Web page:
Andre and colleagues have a preprint up on their project generating inexpensive instrumentation for imaging and optogenetics experiments. The 100 Euro Lab: A 3-D Printable Open Source Platform For Fluorescence Microscopy, Optogenetics And Accurate Temperature Control During Behaviour Of Zebrafish, Drosophila And C. elegans. The authors use this instrumentation in courses at African universities. Open
SLAB is trying something new with one project in the lab. Prior to drafting a preprint, we’re blogging the project and sharing the results and analysis. We invite anyone to comment on the work.
The Allen Institute has released the first set of data from their Brain Observatory project. Many of you already know about this, but I wanted to post about it to encourage people to take a bit of time to check out the data set themselves. They have a github page with materials that can help
Austin Blanco has designed and built an open-source system for controlling complex imaging systems called TriggerScope. It’s highly customizable out of the box, and both the firmware and software are open.
Raspberry Pi is the most popular mini computer right now, but there are other options. SolidRun sells two. The first is a sleek cube called the CuBox-i (pictured above). The second is a barebones board, the Hummingboard.
Theo Walker has a very nice open syringe pump design that has some advantages over another open syringe pump project we’ve covered (though the latter is less expensive).
OpenLabTools is a new initiative at Cambridge University, using engineering students to develop modular lab equipment. The OpenLabTools initiative aims to provide a forum and knowledge centre for the development of low cost and open access scientific tools, with an emphasis on undergraduate and graduate teaching and research. The programme is developed thanks to contributions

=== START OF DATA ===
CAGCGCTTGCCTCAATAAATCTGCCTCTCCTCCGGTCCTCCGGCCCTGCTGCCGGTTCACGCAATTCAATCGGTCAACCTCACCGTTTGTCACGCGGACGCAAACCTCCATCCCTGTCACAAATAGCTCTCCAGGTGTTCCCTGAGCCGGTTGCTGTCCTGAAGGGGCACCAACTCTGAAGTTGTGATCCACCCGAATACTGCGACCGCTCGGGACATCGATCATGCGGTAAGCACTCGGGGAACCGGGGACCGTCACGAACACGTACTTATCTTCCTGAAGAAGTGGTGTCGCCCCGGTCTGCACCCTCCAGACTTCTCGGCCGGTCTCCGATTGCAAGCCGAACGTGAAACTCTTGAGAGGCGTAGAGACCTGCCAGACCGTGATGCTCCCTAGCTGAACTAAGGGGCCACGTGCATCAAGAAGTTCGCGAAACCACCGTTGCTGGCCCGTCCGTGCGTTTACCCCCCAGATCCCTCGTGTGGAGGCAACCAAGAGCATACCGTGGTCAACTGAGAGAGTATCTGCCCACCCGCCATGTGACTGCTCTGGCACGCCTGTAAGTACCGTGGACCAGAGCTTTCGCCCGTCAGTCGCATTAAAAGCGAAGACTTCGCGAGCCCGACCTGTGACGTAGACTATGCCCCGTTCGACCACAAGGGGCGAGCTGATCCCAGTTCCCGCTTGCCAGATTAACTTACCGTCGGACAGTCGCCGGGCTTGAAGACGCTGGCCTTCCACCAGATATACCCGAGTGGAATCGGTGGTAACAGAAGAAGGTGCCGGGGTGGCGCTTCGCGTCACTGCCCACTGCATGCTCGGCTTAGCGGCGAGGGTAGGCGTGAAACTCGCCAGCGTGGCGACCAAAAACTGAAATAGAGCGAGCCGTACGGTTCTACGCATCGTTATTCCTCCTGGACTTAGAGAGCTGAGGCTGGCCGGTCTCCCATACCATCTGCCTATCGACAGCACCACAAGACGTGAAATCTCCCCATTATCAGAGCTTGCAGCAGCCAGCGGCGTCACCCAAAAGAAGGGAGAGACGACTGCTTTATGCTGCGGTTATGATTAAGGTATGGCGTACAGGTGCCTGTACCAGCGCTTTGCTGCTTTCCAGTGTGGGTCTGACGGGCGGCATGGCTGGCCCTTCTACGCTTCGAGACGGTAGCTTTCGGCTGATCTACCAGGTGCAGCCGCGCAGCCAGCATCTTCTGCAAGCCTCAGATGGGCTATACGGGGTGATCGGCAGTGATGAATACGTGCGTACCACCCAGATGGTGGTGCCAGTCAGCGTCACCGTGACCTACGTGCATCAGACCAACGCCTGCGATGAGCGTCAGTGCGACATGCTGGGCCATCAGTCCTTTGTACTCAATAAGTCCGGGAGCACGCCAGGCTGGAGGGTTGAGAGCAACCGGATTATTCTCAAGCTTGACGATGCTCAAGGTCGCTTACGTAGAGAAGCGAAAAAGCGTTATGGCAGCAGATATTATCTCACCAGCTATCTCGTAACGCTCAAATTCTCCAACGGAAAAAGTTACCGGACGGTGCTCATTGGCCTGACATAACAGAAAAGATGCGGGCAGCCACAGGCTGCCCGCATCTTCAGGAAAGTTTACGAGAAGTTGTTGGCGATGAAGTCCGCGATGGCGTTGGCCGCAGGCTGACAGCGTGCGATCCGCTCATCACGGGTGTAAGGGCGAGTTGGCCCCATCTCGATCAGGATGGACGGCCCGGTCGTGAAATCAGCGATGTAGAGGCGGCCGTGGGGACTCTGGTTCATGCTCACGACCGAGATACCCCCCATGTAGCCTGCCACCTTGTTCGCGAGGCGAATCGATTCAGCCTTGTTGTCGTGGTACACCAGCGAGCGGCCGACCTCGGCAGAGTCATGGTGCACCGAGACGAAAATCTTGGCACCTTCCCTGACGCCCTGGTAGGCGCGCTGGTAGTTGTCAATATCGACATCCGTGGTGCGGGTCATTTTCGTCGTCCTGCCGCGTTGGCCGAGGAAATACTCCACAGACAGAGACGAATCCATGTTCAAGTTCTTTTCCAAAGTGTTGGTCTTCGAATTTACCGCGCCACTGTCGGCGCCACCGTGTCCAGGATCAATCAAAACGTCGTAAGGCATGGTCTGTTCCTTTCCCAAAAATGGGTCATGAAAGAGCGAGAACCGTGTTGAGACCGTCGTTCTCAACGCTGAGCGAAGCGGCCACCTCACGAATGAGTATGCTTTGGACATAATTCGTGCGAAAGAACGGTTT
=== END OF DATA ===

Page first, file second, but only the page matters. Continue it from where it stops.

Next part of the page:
Vojnovic’s group at Oxford has dozens of technical notes. Most are concise, and include software code, if applicable. SolidWorks files and PCB files are available on request. Here are a few examples: A motorized 4-way optical path selector Run by a servo, < 100 microrads reproducibility A power supply for a tunable lens Devices like
Launched late last year, CSHL-funded bioRxiv is picking up steam. This is a preprint server, like arXiv, but focused on biology rather than math/physics/com sci/and other quantitative fields, like arXiv is. It’s certainly not the first preprint server for biology papers, even arXiv has biology papers in their quantitative biology section. Labrigger generally welcomes the
This the favorite tip Labrigger has received this week. Here it is, unedited, and in its entirety: I often use autohotkey for repetitive file naming and key remapping when I am forced to use clunky software on a windows computer I don’t plan on living on for long. It makes working with these programs much
Don’t be shy. If you have a tip to share, however small or big, please do so using the new link above. You can do it anonymously, if you like. Or you can get full credit. Or initials, or a pseudonym. Whatever you want. And it can be as brief as you like. Simply a
Labrigger previously mentioned this contest. All of the 173 projects are online for your perusal. See if any of them inspire you.
Creative Commons‘ science section has an easy-to-use web page that generates a PDF form you can attach to the publisher’s copyright form to ensure you reserve certain rights. More info from Cornell Previously on Labrigger: DIY open access Future publishing Hat tip to LC
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